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    Being a self taught musician, and growing up on a staple music diet of hard rock and guitar driven music, I am one of the many who didn’t read and write “staff notation”.

    Now that doesn’t necessarily mean that musicians like myself don’t know about music theory.

    We sure do. From scales and modes, to chordal knowledge , to time signatures. But all of this is in my case, was in a very “Guitar Tablature” or “Notes” sort of a way.

    Which was fine, cause most of the times, we work with softwares where programming a tune is pretty flexible and we work with musicians who are also very adept at “hearing” the part , and then performing it, on the tune.

    PianoBut all of this changed for me when I did my first full length feature score, and my Director and I decided to go pretty much the traditional orchestral route for the most part.

    Given the genre, I was sure that I was going to get a section to play the string parts : Violins, Violas, Cellos, Double Bass.

    And as large a section as I could afford, who does music to make money…right?!!

    And with a little bit of learning on how to get a pretty accurate music sheet from the software, I was set.

    But No!

    First, spontaneity is beautiful when you’ve got a soloist, but with 12 musicians playing the same part!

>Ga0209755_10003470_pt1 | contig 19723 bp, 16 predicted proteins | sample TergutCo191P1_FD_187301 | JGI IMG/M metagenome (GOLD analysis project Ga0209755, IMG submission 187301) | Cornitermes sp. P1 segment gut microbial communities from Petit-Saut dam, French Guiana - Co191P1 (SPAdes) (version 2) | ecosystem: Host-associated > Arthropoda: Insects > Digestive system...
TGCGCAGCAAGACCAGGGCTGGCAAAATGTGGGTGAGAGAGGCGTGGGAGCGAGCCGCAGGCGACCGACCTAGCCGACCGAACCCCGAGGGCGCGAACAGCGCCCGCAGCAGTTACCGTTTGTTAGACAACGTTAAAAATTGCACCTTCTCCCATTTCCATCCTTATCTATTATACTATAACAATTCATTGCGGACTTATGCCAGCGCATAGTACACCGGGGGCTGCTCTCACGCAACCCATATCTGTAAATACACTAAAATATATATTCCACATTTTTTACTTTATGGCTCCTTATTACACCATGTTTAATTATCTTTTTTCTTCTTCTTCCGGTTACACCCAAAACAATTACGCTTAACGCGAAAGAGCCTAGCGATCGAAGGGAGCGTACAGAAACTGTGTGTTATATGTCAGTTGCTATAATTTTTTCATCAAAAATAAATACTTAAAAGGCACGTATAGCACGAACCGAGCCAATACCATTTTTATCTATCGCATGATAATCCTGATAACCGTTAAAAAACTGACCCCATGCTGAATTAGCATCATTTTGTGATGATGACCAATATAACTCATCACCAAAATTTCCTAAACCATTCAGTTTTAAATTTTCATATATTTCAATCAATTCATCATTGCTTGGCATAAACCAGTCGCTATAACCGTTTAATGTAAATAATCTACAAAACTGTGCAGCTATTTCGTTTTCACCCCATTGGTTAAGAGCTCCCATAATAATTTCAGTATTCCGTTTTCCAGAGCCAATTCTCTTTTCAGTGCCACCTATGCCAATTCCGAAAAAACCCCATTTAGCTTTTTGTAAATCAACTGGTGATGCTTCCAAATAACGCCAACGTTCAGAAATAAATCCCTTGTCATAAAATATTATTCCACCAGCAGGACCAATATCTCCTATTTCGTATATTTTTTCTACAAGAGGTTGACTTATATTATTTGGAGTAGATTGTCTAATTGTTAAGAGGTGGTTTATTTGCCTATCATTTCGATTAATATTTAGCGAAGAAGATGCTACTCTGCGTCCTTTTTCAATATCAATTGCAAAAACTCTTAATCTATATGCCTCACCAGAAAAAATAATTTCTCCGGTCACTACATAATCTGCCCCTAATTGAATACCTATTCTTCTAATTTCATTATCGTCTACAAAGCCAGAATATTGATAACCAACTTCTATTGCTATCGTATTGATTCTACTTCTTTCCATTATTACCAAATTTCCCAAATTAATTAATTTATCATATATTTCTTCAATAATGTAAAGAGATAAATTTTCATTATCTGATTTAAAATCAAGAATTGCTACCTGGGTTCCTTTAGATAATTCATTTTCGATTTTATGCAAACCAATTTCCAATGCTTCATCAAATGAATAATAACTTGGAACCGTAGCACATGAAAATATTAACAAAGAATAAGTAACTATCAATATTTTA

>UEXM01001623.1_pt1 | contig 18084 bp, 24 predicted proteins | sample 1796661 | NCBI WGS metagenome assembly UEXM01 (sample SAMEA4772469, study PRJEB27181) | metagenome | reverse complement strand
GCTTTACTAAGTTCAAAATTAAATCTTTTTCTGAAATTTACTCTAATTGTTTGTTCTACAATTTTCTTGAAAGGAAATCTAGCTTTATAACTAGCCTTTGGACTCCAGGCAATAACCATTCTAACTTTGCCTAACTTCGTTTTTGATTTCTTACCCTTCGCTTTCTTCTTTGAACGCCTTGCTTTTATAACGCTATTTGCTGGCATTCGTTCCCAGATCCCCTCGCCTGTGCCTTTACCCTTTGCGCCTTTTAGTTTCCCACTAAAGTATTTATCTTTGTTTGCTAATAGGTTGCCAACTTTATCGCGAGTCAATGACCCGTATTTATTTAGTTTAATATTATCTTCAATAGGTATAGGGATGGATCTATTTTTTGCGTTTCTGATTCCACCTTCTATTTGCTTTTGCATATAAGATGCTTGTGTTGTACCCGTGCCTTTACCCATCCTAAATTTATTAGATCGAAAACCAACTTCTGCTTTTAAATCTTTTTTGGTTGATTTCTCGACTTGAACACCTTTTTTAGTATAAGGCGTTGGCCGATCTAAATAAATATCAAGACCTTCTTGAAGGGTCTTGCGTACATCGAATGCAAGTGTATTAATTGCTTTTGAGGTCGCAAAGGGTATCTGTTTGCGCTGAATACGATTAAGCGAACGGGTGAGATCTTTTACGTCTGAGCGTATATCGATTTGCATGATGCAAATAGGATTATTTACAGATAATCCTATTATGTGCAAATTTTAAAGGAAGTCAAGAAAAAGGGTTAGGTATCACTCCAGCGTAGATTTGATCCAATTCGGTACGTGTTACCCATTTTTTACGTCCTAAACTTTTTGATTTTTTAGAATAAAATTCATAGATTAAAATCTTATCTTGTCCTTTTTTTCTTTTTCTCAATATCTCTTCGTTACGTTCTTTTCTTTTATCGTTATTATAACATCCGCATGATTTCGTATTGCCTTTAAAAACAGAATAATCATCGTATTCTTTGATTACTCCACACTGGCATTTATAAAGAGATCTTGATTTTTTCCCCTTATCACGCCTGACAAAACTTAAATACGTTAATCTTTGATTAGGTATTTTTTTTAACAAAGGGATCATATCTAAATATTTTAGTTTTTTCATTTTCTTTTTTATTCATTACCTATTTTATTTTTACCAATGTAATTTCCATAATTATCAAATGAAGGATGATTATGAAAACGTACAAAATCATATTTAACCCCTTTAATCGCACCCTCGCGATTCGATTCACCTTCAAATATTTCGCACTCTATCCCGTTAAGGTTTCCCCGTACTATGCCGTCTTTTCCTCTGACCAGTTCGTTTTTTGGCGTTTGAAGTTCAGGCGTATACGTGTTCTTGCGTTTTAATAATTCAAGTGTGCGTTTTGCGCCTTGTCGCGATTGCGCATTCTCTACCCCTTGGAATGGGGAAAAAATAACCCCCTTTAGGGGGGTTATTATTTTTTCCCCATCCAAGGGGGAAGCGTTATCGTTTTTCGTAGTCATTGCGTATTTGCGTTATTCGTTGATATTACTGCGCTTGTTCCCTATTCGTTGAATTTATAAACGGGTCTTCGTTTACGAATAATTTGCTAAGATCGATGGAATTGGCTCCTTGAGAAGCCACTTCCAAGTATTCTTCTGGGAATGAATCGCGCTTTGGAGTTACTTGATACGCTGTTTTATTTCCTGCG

They want it all written down, to the tee. And apart from that, directing them or telling them the parts that might not be sounding bang on, becomes a problem.

    I mean sure I could say “that bend from the G note to the A is a bit flat, please resolve the note to a more acceptable pitch” but for that, I need to memorise all my parts, which is really taxing in a huge background score, or I could follow them with my step sequencer in my programming software, which is cumbersome too.

    So I decided I’m gonna learn staff, no big deal! And truly…. its not really a big deal!

    Especially, as a composer. Cause you’ll need it more to communicate, than to do sight reading and play.

    And now its better, cause I can simply follow the players, well, most of the times, and tell them simply by looking at the sheet where I want them to play differently.

    And its so much more relaxed for me, the composer, as well.

    And though there’s a long way to go , and while reading and playing the piano, there are simple pieces of music, that I need to stare at for a few seconds before I can actually play them, its a start , and if I can, I must encourage my fellow self taught musicians to learn how to read and write.. cause its surely a skill set that every composer should posses, especially when recording a large set of musicians.


3 Responses to Learning to Read

  • irustima wrote on August 8, 2013 at 12:17 //

    Nice post!! Someday i will also give a shot at learning stsff notations.

  • Arun wrote on August 20, 2013 at 7:25 //

    Yes Vipin, the learning journey is unending. One must not get tired while going along it. Every step taken forward pays in the long run. Keep moving forward towards that point where you dream yourself to be. Keep at it and all the best

  • Vipin Mishra wrote on August 21, 2013 at 10:19 //

    Thank You. :)


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